It has rained here in the northern Baja. If we could understand the radio, we might know how much it rained. But judging from the end result, it would appear that folks around here haven't seen this much water in years. Highway 1, the only highway there is around here, is a two lane road. When it goes through towns, there is room for a six lane highway because the buildings and homes are set so far back. Since only the actual road is paved, people use these dirt shoulders for parking and to get themselves up to speed before they dart back onto the road. Today these parking/driving areas that used to be dusty lanes have turned into the Great Lakes.
We are truly glad that we missed the actual rainfall when it first occurred, because the after effects are devastating. Since it is expensive to build bridges, the Mexican approach is to make dips in the road that the water can easily flow over. It doesn't take much water to wash away the road altogether, but apparently most of the time there isn't much water here and this works fine. This was a day that we were glad we were in a caravan and could see if the rig ahead of us made it through the road rivers before it was our turn.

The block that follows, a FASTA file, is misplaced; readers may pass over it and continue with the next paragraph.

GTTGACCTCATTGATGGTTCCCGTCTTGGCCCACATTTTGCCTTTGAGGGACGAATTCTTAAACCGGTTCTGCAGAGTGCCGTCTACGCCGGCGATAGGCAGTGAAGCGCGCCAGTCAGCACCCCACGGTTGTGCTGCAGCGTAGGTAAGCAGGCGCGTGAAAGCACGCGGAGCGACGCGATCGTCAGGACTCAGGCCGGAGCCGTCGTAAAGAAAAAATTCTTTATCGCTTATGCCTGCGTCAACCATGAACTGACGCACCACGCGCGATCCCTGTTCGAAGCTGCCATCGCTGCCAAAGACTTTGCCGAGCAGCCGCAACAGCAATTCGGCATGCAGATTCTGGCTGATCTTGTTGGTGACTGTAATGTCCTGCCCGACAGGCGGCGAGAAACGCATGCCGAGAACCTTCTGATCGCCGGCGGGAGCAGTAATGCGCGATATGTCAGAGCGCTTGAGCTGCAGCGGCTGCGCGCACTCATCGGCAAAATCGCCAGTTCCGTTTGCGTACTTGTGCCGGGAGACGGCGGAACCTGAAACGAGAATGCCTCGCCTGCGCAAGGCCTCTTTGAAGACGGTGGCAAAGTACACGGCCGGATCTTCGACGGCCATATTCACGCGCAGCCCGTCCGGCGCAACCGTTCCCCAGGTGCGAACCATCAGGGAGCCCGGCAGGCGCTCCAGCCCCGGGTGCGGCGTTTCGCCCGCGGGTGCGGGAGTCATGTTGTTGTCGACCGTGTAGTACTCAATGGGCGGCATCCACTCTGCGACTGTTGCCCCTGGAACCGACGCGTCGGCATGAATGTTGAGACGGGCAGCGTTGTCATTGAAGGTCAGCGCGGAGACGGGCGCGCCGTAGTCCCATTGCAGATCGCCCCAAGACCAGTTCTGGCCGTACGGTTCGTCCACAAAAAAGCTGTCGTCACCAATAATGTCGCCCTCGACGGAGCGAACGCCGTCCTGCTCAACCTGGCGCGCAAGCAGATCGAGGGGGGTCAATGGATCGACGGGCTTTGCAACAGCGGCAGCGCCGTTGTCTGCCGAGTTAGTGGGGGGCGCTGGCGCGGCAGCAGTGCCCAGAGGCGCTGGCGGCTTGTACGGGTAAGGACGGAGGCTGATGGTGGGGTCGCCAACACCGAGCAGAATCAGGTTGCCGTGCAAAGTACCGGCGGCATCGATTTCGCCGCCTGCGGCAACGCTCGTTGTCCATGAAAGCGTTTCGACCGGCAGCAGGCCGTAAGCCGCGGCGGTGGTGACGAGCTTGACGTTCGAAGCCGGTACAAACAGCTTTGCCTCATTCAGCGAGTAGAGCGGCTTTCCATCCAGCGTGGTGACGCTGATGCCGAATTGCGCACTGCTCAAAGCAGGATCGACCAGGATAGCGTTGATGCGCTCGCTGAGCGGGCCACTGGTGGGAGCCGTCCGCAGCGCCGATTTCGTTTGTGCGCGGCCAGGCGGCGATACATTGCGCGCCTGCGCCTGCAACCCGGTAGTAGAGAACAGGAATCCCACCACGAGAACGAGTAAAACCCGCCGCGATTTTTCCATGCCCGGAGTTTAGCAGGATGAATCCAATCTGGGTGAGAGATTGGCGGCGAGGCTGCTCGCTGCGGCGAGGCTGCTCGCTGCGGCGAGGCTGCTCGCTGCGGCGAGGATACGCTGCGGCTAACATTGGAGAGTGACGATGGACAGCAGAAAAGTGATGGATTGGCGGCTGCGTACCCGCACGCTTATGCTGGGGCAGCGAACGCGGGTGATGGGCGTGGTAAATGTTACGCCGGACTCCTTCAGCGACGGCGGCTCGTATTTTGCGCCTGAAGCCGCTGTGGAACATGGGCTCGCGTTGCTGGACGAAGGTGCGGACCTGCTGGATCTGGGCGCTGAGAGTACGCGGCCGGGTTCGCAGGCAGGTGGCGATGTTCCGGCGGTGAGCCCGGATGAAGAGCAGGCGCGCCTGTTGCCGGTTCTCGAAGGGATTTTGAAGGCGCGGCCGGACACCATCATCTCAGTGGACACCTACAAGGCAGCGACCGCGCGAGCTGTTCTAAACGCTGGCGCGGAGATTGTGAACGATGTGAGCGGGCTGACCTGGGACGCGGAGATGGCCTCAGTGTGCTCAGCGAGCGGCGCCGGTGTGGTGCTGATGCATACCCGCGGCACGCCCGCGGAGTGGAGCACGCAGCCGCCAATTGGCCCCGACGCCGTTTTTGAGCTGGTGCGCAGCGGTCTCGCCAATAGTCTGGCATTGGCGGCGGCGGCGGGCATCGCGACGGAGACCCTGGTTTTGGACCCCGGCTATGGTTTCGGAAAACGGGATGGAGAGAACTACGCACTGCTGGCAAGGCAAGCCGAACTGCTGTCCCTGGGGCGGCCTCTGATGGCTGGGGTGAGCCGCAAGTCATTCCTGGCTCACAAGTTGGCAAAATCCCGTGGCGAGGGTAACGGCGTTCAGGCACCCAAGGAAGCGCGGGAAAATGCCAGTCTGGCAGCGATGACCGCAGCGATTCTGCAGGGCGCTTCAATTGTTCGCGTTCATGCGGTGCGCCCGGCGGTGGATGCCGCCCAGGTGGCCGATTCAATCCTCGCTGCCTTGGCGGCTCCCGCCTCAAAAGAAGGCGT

As our wagon master drove down the final dirt road to our campground, he made jokes about disappearing all together in the deep water filled holes. He said that we would be able to locate him by his rooftop air conditioner, because this would be the only thing visable when he hit bottom. We were also worried about sinking into mud. Twenty two rigs driving through mud can make mighty deep crevasses. But once again this adventure had a happy ending and we enjoyed a spacious campsite that even had a picnic table.